What about drug interactions?
- Viramune is broken down (metabolized) by the liver, like many medications used to treat HIV and AIDS. This means that Viramune can interact with other medications. Viramune can lower or raise the levels of other medications in the body. Similarly, other medications can lower or raise the levels of Viramune in the body. While many interactions are not a problem, some can cause your medications to be less effective or increase the risk of side effects.
- Tell your doctors and pharmacists about all medicines you take. This includes those you buy over-the-counter and herbal or natural remedies, such as St. John’s Wort. Bring all your medicines when you see a doctor, or make a list of their names, how much you take, and how often you take them. Your doctor can then tell you if you need to change the dosages of any of your medications.
- The following medications should not be taken while you are being treated with Viramune:
Antibiotics: Rifadin (rifampin) and Priftin (rifapentine).
Herbal Medications: St. John's wort
- All of the available nucleoside reverse transcriptase inhibitors can be combined safely with Viramune.
- Viramune can alter the blood levels of various protease inhibitors, with the blood levels of some being increased and others decreased. Viramune increases the blood levels of Prezista (darunavir), but no dosing recommendations for combining these drugs has been established. Viramune can lower the dose of Norvir (ritonavir)-boosted Reyataz (atazanavir), Norvir-boosted Lexiva (fosamprenavir) and Kaletra (lopinavir/ritonavir). For this reason, Kaletra and Norvir/Lexiva should be used twice-daily when they are combined with Viramune, while Norvir/Reyataz should not be combined with Viramune at all. The interaction between Viramune and Norvir-boosted Invirase (saquinavir) has not been established.
- Viramune can interact with some medications used to treat TB, MAC and other bacterial infections. Rifadin (rifampin) can decrease Viramune levels (Rifadin should not be used). Mycobutin (rifabutin) can also decrease Viramune levels (no dose change necessary). Viramune can also decrease Biaxin (clarithromycin) levels; similarly Biaxin can increase Viramune levels (an alternative to Biaxin is recommended).
- Viramune can interact with some medications used to treat thrush (candidiasis) and other fungal infections. Viramune can decrease Nizoral (ketoconazole) levels in the bloodstream. Similarly, Nizoral can increase Viramune levels in the bloodstream. Taking these two drugs together is not recommended. Diflucan (flucanazole) can significantly increase Viramune blood levels, so caution is warranted and people should watch carefully for the development of Viramune side effects.
- Viramune can interact with oral contraceptives/birth control pills (ethinyl estradiol). Viramune decreases the amount of ethinyl estradiol in the bloodstream, which can increase the risk of pregnancy. Alternative forms of contraception should be used.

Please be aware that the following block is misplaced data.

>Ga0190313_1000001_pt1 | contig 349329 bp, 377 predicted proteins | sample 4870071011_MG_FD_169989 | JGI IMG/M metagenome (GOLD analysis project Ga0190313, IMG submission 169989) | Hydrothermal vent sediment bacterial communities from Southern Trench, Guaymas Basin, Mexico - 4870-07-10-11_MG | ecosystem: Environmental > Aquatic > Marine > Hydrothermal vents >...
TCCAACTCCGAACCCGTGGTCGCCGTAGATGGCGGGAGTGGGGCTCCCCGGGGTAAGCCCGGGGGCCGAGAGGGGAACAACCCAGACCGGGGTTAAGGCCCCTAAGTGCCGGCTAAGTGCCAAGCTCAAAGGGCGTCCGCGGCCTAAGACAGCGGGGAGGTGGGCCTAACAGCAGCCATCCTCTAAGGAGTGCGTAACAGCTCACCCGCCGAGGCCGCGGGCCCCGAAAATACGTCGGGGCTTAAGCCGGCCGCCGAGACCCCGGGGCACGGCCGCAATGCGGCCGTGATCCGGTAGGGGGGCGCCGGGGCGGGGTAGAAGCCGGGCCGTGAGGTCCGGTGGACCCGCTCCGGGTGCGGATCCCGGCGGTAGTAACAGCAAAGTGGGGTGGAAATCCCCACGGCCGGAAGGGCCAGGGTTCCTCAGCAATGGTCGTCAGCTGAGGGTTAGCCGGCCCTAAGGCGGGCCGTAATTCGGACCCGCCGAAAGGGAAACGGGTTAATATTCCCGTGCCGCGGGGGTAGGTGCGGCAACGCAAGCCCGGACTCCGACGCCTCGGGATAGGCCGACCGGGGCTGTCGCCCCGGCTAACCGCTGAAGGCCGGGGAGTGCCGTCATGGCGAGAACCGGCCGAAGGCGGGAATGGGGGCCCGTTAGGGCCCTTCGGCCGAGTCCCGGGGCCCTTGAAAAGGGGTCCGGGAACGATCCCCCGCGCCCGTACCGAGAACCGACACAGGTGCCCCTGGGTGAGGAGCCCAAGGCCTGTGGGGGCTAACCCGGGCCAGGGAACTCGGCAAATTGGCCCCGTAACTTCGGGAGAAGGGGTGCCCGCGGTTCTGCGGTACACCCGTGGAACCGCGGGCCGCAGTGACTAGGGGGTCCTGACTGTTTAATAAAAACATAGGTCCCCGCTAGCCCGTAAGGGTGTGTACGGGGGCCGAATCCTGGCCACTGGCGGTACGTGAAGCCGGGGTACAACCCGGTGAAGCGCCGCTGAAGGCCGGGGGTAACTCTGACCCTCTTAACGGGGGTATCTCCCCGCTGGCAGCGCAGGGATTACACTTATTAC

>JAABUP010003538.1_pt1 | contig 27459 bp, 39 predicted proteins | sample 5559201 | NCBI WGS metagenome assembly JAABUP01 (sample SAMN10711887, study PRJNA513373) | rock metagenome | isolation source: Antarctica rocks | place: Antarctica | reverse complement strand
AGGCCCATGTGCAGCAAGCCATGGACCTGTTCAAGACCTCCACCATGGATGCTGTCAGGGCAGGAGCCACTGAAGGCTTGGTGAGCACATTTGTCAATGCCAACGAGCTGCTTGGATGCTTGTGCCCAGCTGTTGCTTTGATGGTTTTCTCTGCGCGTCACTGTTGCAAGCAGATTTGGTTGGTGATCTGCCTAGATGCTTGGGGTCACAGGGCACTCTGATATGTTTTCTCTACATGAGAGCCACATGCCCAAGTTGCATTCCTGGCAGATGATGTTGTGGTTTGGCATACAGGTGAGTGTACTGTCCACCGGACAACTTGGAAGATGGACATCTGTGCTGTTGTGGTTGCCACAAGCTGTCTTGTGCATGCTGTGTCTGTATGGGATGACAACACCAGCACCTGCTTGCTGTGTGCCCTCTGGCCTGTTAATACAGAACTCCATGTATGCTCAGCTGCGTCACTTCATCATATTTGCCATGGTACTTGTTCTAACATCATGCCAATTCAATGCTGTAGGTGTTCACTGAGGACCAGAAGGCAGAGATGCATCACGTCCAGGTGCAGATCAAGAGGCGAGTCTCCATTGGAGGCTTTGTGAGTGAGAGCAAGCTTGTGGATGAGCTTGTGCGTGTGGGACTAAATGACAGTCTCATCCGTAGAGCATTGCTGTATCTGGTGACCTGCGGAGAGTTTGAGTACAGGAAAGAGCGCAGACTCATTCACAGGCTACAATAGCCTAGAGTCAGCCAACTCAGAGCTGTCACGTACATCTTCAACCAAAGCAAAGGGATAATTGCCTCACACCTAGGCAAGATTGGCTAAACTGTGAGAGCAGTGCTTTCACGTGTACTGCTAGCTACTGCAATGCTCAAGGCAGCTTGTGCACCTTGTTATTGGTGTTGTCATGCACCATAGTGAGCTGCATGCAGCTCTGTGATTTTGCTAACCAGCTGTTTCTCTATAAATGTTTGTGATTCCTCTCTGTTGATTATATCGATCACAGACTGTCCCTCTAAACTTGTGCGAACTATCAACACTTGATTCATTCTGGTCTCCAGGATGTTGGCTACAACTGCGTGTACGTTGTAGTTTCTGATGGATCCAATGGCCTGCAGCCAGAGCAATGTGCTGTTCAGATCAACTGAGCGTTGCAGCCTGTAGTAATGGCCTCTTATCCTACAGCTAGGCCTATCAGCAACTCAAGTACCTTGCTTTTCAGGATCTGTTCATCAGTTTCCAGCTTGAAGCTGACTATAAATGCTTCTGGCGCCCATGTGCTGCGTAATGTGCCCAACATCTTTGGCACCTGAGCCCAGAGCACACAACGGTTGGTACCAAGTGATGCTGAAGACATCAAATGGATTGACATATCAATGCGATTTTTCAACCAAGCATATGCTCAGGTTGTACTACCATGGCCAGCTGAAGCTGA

- If you take methadone, Viramune can decrease the amount of it in your blood. This might cause you to experience withdrawal symptoms and may require that your doctor or your rehabilitation program increase your dose of methadone.
- Viramune may decrease the blood levels of a number of medications used to treat heart problems. These include heart-rythm medications such as Cordarone (amiodarone), Norpace (disopyramide) and Xylocaine (lidocaine). It also includes calcium-channel blockers such as Cardizem (diltiazem), Procardia (nifedipine) and Veralan (verapamil). Blood levels of Coumadin (warfarin), which is used to prevent blood clots can also be decreased. No dose adjustments are recommended, but providers should watch for symptoms that the heart medications are not working properly.
- Viramune may decrease blood levels of drugs used to treat seizures and other disorders. These include Tegretol (carbamazepine), Klonapin (clonazepam) and Zarontin (ethosuximide). No dose adjustments are recommended, but providers should watch for symptoms that the anti-seizure medications are not working properly.
- Viramune may decrease blood levels of drugs used to suppress the immune system (e.g. after transplantation, or to treat auto-immune disease such as psoriasis). These include Sandimmune (cyclosporin), Prograf (tacrolimus), Rapamune (sirolimus). No dose adjustments are recommended, but providers should watch for symptoms that the immune-suppressing drugs are not working properly.
- It is not yet known what effect Viramune has on blood levels of Viagra (sildenafil) or Levitra (vardenafil), two drugs used for erectile dysfunction.
What is known about side effects?
- Liver problems have been reported in HIV-positive people treated with Viramune. The greatest risk of liver problems is during the first six weeks of treatment. Liver problems are more likely to occur in women (including pregnant women) with CD4 cell counts greater than 250 at the time of starting HIV treatment for the first time. As for men, liver problems are more likely to occur if the CD4 cell count is above 400 at the time of starting HIV treatment for the first time. HIV-positive people should work with their doctors very carefully if they have CD4 cell counts above these levels and are planning on starting therapy for the first time with a drug regimen that contains Viramune.